HARRISBURG, Pa. (Legal Newsline) - While pay-to-play allegations abound in Pennsylvania, state Rep. Doug Reichley is hoping to drum up some public support for the legislation he proposed eight months ago that has become stagnant.
Reichley may get his wish, as a recent audit by the state's auditor general urged the General Assembly to adopt new contracting rules and the FBI and state Attorney General Tom Corbett have been investigating the state Turnpike Commission's contracting practices.
Not to mention the controversy Gov. Ed Rendell created when he hired a law firm that contributed heavily to his campaign to pursue a lawsuit against Janssen Pharmaceutica on behalf of the State.
"In terms of the status of the legislation, it's still bottled up by House Democrats," said Reichley, a Republican. "They won't even schedule a hearing on the legislation."
Republicans hold a majority in the state Senate, while Democrats hold a majority in the House of Representatives. Corbett is a Democrat, and Corbett is a Republican who is running for governor next year.
"What we're going to try to do is evaluate where we can start to gain some forward momentum," Reichley said of his legislation.
Auditor General Jack Wagner, who is seeking the Democratic nomination in next year's gubernatorial election, said there was a lack of competition, transparency and accountability in the State's awarding of $592 million to information technology vendor Deloitte Consulting.
Wagner said there was no competitive-bidding process on 34 of 59 contracts awarded to Deloitte. Rendell called them a reward for quality service.
Rendell has received $15,000 from Deloitte's political action committee and $19,000 in Deloitte employees since 2001, The Associated Press reported.
"Unless you can reward good performance or punish poor performance you lose the ability to get good results," Rendell said, according to the AP.
Wagner turned to the sports world to make his point.
"Clearly, there is a profound difference between the governor and me with regard to competition in the procurement process," Wagner said. "The Philadelphia Phillies had to win their way into the World Series, and the Steelers and Eagles had to beat their opponents this past week to get victories. Nobody rewarded them; they had to earn it."
With the debate getting more public, Reichley thinks his cause could "gain a little traction." He says the legislation will:
-Change the Procurement Code to make it applicable to legislative and judicial branches as well as the executive;
-Limit the use of sole source procurement by eliminating certain loopholes;
-Prohibit sole-source, emergency, legal and insurance work from campaign contributors.
-Allow the Budget Office to hire a consultant only as it relates to the Commonwealth's interest in the financial markets;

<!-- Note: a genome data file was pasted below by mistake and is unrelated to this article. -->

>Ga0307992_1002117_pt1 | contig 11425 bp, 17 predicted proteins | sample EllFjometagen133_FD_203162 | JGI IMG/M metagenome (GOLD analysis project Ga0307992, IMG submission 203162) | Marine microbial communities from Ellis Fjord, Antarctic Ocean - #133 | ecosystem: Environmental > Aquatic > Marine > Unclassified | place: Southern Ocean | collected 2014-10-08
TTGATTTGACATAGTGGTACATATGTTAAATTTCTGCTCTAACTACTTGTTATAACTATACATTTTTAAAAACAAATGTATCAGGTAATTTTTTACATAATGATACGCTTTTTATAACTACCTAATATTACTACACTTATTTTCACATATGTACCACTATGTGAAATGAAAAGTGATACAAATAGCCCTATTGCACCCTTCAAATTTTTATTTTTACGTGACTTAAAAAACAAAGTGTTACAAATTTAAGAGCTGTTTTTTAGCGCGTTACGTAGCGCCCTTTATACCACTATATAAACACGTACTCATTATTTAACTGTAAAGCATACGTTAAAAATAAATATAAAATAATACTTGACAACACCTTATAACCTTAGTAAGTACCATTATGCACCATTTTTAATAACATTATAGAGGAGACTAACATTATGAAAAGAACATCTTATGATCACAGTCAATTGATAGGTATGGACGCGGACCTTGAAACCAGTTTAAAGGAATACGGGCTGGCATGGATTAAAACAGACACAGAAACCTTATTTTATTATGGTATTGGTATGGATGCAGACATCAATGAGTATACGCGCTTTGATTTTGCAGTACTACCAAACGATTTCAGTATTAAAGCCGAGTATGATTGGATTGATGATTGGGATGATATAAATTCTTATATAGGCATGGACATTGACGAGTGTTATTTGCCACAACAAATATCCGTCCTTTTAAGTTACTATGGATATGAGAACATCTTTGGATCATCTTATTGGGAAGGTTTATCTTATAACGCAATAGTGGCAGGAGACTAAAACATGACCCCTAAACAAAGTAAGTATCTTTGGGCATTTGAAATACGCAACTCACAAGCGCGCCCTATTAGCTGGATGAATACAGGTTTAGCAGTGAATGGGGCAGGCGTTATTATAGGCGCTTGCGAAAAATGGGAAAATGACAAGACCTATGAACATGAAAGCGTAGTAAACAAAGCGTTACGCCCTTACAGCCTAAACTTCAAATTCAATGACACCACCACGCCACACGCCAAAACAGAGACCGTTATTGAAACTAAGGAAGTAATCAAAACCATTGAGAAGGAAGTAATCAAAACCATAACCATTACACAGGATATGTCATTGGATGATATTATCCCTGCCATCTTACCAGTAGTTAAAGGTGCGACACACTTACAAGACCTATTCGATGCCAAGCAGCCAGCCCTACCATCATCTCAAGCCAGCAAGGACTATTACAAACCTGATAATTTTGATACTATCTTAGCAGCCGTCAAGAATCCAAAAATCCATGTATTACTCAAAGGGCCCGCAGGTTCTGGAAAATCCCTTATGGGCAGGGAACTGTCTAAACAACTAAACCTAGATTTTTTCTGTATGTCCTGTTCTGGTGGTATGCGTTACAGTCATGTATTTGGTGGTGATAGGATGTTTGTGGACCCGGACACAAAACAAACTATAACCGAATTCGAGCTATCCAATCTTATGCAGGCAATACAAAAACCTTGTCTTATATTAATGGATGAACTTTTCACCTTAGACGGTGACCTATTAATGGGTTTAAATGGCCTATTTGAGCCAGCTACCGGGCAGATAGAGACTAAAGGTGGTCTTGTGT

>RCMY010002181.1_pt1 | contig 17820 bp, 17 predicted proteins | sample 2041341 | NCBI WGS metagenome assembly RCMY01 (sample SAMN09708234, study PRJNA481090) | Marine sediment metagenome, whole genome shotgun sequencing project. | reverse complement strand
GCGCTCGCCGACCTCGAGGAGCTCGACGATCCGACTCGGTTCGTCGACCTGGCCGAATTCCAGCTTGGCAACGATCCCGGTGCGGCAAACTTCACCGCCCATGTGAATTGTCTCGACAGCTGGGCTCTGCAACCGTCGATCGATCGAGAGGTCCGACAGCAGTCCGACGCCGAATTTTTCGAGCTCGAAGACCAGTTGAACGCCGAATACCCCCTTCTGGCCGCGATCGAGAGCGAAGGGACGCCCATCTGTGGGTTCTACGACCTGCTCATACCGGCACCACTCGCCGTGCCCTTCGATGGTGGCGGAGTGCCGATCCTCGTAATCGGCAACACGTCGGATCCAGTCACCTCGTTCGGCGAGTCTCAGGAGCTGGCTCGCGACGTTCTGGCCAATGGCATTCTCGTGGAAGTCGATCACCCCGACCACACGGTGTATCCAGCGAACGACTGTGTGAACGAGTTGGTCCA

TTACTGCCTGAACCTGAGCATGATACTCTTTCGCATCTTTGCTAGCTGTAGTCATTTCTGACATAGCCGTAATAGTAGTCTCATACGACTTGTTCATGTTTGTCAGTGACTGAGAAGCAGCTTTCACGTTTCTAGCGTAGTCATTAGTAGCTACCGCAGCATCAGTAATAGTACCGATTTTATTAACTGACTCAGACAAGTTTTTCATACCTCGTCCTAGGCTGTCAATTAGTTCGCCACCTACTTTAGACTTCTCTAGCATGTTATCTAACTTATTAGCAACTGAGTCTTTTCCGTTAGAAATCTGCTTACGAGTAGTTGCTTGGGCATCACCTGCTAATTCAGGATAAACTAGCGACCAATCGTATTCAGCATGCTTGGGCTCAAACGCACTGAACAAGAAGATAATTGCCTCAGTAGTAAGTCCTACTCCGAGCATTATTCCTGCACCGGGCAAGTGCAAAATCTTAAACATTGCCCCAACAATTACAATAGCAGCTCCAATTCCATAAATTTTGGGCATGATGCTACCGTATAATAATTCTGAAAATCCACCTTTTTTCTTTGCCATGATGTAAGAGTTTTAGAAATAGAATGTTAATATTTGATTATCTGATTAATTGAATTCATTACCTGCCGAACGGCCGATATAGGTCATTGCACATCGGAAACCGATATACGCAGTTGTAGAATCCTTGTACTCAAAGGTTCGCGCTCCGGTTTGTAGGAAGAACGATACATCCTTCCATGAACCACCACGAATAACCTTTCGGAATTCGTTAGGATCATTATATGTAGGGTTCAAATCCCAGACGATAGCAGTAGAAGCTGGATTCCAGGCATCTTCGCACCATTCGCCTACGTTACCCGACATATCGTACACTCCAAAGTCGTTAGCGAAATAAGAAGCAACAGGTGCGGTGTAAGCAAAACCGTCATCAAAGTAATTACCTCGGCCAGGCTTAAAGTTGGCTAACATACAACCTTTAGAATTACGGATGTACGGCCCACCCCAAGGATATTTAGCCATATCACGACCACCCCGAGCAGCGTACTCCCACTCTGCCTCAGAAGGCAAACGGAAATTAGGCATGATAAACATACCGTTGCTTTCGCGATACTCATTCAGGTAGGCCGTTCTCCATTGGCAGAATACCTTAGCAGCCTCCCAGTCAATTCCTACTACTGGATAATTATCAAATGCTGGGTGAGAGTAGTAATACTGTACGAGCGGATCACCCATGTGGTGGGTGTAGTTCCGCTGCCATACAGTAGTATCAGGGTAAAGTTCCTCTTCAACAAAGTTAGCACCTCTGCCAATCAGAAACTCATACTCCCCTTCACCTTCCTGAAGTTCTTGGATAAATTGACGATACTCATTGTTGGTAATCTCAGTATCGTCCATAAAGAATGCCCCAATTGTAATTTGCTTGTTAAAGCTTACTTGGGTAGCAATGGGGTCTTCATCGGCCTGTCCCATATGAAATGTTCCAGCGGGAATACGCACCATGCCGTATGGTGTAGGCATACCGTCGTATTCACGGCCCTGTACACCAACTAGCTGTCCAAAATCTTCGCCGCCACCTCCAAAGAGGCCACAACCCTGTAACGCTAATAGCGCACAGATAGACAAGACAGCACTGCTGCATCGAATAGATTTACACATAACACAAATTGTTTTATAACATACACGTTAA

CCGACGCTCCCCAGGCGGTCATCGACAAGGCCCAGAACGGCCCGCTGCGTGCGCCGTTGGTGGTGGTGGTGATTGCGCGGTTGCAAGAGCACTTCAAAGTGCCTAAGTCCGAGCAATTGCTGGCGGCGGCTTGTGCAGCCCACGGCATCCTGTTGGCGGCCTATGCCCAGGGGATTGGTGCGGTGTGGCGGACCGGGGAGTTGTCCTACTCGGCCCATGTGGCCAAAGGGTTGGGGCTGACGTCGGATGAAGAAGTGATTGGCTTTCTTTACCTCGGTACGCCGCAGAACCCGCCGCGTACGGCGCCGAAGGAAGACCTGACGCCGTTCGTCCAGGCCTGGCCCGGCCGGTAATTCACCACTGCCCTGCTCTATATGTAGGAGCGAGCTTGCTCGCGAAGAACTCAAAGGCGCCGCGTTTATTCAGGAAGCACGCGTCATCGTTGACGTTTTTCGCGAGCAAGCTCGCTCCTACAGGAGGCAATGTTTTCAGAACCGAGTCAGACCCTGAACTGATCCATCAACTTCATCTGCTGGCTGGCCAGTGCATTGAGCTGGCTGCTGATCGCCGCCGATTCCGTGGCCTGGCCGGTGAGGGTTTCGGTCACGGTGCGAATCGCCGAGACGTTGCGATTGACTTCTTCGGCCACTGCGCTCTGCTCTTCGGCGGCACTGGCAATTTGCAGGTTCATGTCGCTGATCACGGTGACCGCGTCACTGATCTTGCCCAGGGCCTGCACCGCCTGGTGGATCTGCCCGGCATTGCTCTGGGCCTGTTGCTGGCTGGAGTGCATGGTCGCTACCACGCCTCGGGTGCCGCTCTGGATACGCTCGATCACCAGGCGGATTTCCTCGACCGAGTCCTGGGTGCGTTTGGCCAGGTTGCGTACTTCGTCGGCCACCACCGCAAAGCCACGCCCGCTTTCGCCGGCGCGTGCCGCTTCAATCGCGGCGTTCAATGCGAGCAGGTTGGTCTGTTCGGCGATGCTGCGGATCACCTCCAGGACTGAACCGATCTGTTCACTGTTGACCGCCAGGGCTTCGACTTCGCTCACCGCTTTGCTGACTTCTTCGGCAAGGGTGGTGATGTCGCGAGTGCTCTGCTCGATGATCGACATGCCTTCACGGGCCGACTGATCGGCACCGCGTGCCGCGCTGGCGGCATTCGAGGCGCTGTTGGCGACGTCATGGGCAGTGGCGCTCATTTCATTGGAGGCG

-Eliminate the sole-sourcing of legal work, requiring legal contracts to subject to a request-for-proposal process and open for public review prior to execution;
-Reinstate and expand the open records requirements; and
-Prohibit the executive and legislative branches from hiring lobbyists as consultants.
Reichley said the amount of voters who turned out to elect Republican Joan Orie Melvin to the state Supreme Court Tuesday shows Pennsylvanians are tired of the current way the state government handles its business and are looking to make changes.
"I think that, from a political standpoint, we can take heart from (Tuesday's) result," he said. "It shows an active Republican base willing to come out for what is historically the lowest turnout in a four-year election cycle."
Corbett will be hoping for the same next year. He turned down Houston plaintiffs firm Bailey Perrin Bailey's offer to sue Janssen, claiming the firm did not have enough evidence to sustain a case.
After he made the decision, Rendell hired Bailey Perrin to represent the Office of General Counsel. The firm gave $75,000 in direct contributions to Rendell, as well as more than $16,000 in air travel and $25,000 to the Democratic Governors Association.
Janssen's attorneys challenged the contingent fee contract. It was heard by the state Supreme Court last month.
If Rendell is elected governor, Reichley said it would make sense for him to drop the suit.
"Logic would argue that since he didn't take up the litigation the first time and took a pass on it, he didn't feel like it was worth pursuing," he said.
"Admittedly, he'd be elected to a different position and that might require a different evaluation. I think there'd be an inclination on the part of the Attorney General to decline to pursue that litigation."
From Legal Newsline: Reach John O'Brien by e-mail at firstname.lastname@example.org.